7 Startup Leadership Tips Your New Business Needs

7 Startup Leadership Lessons Your New Business Needs

7 Startup Leadership Lessons Your New Business Needs

7 Startup Leadership Lessons Your New Business Needs

Great leadership is essential for a successful startup company. This article will reveal 7 startup leadership tips your new business must have.

Every entrepreneur who brought a startup from the whiteboard to the pages of the Wall Street Journal had one thing in common. They were leaders.

Startup leadership can take many different forms. Yet, it always needs to be there.

You can lead an infinite number of different ways. You can be the type of foxhole leader who will get in there in the trenches with their employees and do the dirty work to inspire people. Or, you could be the visionary genius that Steve Jobs was seen as.

Your leadership style needs to be a representation of the best parts of your personality. What works for somebody else may not be quite right for you.

But still, there are startup leadership best practices that will almost always inspire your employees to believe in you and to follow you.

Here are seven of them.

1. Don’t Talk Just About Doing Things

There are two types of people in the world: People who talk about doing things, and people who just do them. Consequently, there are the exact same types of leaders out there.

There are leaders who will constantly remind people of their big visions of what this company can be. That’s fun to talk about, but it becomes frustrating and transparent to employees when month after month passes, and nothing happens.

You can talk about these grandiose ideas but always offer an actual plan. This is who we are going to become, and this is how we’re going to get there.

Employees may lose respect for you if they see you as just a dreamer who doesn’t have the ability to take the company to the next level.

2. Don’t Change Everything on a Whim

Of course, you want to be flexible. And of course, you want to “borrow” new best practices and new technologies from more successful companies.

But if you are completely throwing out the company playbook every time you read a book, watch a seminar, or go to a conference, that’s not good.

That’s not showing your employees that you’re cutting-edge or adaptable. It’s showing them that you have no actual expertise of your own, and everything this company is comes from a copy and paste from a more successful organization.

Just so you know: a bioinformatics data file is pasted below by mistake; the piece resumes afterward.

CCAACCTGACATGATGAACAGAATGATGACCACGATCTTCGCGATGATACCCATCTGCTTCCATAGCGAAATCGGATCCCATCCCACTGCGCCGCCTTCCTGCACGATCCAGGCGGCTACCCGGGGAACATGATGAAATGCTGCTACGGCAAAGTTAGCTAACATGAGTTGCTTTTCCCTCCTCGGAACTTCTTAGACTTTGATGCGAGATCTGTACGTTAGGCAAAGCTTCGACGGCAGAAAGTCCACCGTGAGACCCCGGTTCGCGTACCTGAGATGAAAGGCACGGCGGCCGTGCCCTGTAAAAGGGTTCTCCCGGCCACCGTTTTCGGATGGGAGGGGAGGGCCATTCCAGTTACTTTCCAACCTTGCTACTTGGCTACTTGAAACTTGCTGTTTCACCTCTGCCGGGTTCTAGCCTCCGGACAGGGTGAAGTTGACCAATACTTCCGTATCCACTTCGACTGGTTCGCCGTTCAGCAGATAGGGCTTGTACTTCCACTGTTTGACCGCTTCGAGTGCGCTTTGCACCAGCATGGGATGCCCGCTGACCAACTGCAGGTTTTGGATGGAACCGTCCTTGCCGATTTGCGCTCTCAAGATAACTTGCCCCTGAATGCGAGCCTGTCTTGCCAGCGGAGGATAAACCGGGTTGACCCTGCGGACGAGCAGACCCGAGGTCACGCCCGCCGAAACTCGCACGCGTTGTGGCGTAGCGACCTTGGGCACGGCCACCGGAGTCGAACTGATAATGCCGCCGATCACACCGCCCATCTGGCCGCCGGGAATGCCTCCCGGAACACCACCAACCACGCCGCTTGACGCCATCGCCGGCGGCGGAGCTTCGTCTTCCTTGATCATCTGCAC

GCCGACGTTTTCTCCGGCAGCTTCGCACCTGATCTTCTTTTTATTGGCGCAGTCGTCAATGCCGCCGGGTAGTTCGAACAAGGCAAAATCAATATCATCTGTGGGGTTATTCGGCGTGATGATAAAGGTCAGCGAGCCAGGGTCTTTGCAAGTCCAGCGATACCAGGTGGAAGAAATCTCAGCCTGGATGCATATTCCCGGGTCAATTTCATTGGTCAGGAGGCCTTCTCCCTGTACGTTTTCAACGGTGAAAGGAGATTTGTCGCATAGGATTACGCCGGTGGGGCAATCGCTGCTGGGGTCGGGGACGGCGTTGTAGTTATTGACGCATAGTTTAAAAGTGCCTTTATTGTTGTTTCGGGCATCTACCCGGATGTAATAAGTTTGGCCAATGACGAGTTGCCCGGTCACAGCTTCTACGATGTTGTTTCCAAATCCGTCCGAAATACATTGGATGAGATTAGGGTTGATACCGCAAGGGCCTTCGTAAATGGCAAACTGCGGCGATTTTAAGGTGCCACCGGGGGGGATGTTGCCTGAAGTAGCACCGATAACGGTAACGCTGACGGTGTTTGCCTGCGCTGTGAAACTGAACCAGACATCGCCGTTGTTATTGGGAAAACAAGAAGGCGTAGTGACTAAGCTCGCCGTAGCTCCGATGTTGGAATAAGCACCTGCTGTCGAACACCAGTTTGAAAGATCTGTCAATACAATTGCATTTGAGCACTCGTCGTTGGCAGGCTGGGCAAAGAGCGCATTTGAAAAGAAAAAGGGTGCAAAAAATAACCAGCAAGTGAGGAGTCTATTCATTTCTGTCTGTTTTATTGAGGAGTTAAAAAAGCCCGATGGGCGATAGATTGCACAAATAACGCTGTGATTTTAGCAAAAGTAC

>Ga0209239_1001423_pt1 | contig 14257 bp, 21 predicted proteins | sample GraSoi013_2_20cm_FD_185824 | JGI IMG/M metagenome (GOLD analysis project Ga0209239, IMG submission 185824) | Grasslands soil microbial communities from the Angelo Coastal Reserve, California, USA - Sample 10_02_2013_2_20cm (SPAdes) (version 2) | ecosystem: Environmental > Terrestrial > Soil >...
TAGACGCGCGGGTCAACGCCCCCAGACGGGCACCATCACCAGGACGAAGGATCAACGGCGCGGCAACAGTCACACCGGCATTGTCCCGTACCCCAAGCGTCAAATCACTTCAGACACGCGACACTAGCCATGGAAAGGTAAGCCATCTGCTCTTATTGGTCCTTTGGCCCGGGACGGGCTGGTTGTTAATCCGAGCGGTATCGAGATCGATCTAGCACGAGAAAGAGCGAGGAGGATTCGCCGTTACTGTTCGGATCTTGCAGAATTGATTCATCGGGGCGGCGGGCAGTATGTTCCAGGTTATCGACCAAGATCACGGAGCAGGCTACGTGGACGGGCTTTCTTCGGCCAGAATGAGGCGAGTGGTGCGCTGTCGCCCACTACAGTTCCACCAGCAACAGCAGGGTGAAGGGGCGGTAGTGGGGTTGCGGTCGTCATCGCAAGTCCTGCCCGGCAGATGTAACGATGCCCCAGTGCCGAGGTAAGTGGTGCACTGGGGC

Why shouldn’t they just work for that organization, then?

3. Startup Leadership Means Valuing Education

You need to value education.This doesn’t mean everybody on your staff needs a university degree from an Ivy League school.

That’s why it’s important for you to encourage your employees to better themselves.

This could mean encouraging your managers to take leadership training. Or, it could mean encouraging a graphic designer to take a user experience course.

If you can’t fully fund this education, that’s OK. Just let them know beyond a shadow of a doubt that this improvement can lead to advancement within the company.

Otherwise, they’re going to take their shiny set of new skills and go work for somebody else.

4. Reward and Re-Distribute

When the company succeeds, the employees should succeed. If the company grows, the employees should grow right along with it.

When you finally secure that big enterprise-level client, you need to reward the people that made it happen.

That means offering bonuses and tokens of appreciation for the people who wrote the pitch, the salespeople who closed the deal, and anybody else that was involved.

These rewards can come in the form of a monetary bonus, a generous gift, a promotion, or public praise in front of the whole company. You don’t have to choose just one of those things.

Generous and gracious leaders are the easiest ones to get behind.

5. Be a Beacon of Confidence and Positivity

You’re the face of the company. Of course, you’re the brains and the heart too. But the face is the first thing people see.

Things are not always going to go smoothly when you’re starting up. That’s why one of the most important startup leadership skills you can have is the ability to persevere, and still personify optimism and confidence.

You’re the one setting the tone. If you can honestly personify that losing that big account was not the end of the world, and we’re going to get another one, that’s what your employees will think.

6. Be a Leader, Not a Friend

Another important part of startup leadership is knowing the difference between being friendly and being a friend.

We know you’re going to be working very closely together, and relationships will be forged, but this is likely not the lock-tight team you’re going to carry with you forever.  Be a mentor and focus on teamwork for the good of the whole.

Someday, somebody will need to be fired. Someday, somebody will leave you for a better offer at another company. You need a healthy separation in your relationship when that day comes.

7. Don’t Be Afraid to Ask For Help

You’re the leader, but you’re not invincible. Hopefully, you have hired people because they know more about something then you do. That’s why they’re there in the first place.

So never be afraid to defer to one of your employee’s areas of expertise if they know more about a given subject than you do.

Don’t be afraid to seek out the help of an entrepreneurial mentor. Startup leadership is not something you’re going to get perfect on day one. Nobody does.

So don’t rob yourself of the chance to learn from their mistakes, and understand how they succeeded.

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